The Rider

Reaching into the pocket inside his duster, he pulls out a pair of goggles that he always uses when he goes for a ride. He tilts his head downwards, his neck creaking with the movement, and focuses his gaze on them.

They don’t belong to him, these goggles. No, their previous owner was a man who had flown planes in a war that seemed to have happened eons ago. The last time he had seen him (wandering aimlessly through the desert, as most lost strangers do), the soldier in question had been a young man, one who still hadn’t lose either his lust for life, or the flesh on his bones.

Of course, that had been a long time ago, and being out there in the desert for such a long period of time—if he hadn’t found the safe area first, of course—would have changed the young soldier in so many ways. Of course, he doubts that the soldier would come and reclaim his precious goggles now.

He places a wide brim leather hat on his head (another souvenir, from a different stranger) and he puts on the goggles, adjusting them so they will protect him properly. In this desert, sandstorms happen quite often, perhaps even too often for comfort, so it really doesn’t hurt to be prepared. Of course, if one wants to get technical about it, he doesn’t really need them. They’re more of a formality, if anything else, something to do because it’s always been a part of a routine, and it would be ridiculous to change it after all these years.

Besides, he likes having them around. They are not only rather fashionable (to him), but they also help to keep the sand out.

He lifts his arm and starts to move it up and down, rhythmically rattling his old bones, and then he waits. For a brief moment, there is a shift in the hot, dry air, one that causes it to whirl into a small tornado just a few feet behind him. A howl rings out, one that is low and almost sorrowful, yet powerful enough to cause the dry air to reverberate so much that Bob almost feels it. Then there is a rampant padding of huge paws that only ends when the creature is finally at his side, its panting soft, and showing off rows of sharp teeth in an almost grin.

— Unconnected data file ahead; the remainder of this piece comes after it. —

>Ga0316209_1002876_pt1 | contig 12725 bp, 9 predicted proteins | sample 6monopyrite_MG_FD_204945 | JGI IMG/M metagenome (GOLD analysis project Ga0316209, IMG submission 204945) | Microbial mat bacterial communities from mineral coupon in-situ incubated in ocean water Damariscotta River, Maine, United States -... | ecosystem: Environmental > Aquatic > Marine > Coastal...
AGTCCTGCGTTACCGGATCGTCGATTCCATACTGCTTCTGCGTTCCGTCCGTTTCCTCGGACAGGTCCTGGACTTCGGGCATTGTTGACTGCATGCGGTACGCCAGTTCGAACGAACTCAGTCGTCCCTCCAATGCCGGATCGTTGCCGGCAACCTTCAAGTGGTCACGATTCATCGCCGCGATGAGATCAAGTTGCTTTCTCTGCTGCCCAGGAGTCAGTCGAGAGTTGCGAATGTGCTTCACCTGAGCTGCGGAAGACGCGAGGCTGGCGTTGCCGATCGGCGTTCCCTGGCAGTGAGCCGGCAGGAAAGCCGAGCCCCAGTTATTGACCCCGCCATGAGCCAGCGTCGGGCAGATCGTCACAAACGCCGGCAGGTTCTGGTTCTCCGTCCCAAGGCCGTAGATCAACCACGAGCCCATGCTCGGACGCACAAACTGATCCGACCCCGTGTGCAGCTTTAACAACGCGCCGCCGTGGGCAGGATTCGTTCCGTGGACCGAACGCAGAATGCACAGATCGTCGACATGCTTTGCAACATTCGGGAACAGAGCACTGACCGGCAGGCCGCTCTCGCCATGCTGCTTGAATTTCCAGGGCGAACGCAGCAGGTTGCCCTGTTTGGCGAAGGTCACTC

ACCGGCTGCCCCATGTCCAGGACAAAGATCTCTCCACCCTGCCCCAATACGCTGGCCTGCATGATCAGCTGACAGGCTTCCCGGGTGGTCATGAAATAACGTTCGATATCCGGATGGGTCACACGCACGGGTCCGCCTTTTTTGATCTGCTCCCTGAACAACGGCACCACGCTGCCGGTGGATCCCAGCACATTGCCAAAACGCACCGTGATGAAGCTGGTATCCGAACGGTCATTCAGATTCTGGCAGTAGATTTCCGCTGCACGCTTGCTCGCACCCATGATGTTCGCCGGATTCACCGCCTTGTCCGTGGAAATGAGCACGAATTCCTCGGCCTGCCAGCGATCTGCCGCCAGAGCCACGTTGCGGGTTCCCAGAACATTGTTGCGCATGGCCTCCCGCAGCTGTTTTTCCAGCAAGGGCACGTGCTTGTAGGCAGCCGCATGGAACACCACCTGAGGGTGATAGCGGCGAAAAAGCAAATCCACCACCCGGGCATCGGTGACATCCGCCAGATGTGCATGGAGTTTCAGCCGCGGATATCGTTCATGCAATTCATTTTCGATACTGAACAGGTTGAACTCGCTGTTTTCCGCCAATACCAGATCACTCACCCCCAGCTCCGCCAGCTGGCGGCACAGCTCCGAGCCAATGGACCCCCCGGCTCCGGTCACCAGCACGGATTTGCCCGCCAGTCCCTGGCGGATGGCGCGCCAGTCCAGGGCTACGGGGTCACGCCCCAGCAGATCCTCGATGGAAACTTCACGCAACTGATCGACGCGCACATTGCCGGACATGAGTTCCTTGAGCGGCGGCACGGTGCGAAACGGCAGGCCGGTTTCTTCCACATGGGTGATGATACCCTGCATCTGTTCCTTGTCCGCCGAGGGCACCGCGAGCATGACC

He looks up and even though he can’t see, he can still remember what it looks like—a black wolf about the size of a hut, with paws that are the size of small boulders. On its back is a leather saddle, one that he had crafted himself, and in its teeth is a bit that is connected to leather reins. It greets him with eager, almost mischievous eyes that glint a gold-reddish hue, and then it leans down towards the ground.

For a moment, he doesn’t move—then he lifts his hand up and starts to stroke the creature’s sleek fur. It isn’t necessary for him to do it, but he knows how much his dog loves to be touched, even if the hand doing it is cool, hard, and almost lifeless. Actually, if the soft cooing and snorting is anything to go by, his dog may actually find the contact a comfort, of a sort. Few dwellers out here do.

He likes to do it also. He knows that if he strokes his dog long enough, he will remember what it felt like when he’d been younger—before the harsh environment had completely ravaged his flesh and blood. These are only memories and ghosts of something akin to feeling, but they’re close enough.

Despite his current musings, he isn’t usually one to linger on past memories, not for long at least. After all, he has a job to do.

He feels around for the saddle and stirrups, then pulls himself up, his bones groaning with the strain—no longer having muscles really does suck—and he swings one leg over to the other side of his dog. He takes a moment or so to get his bearings, taking special time to adjust the two .50 Desert Eagles that are holstered on either side of his belt. They are silver and very heavy, probably not the most practical weapons for a skeleton—but the scythe just doesn’t cut it anymore. Carrying a piece or two around seems to invoke more fear these days. He likes fear.

He adjusts his goggles first, then his hat, and then he reaches out and pats his dog’s neck with affection. He then grasps the reins, kicks his heels against the hound’s sides and—with another haunting howl that shatters the overall silence of the land—they both ride off into the desolate pit that is the desert.

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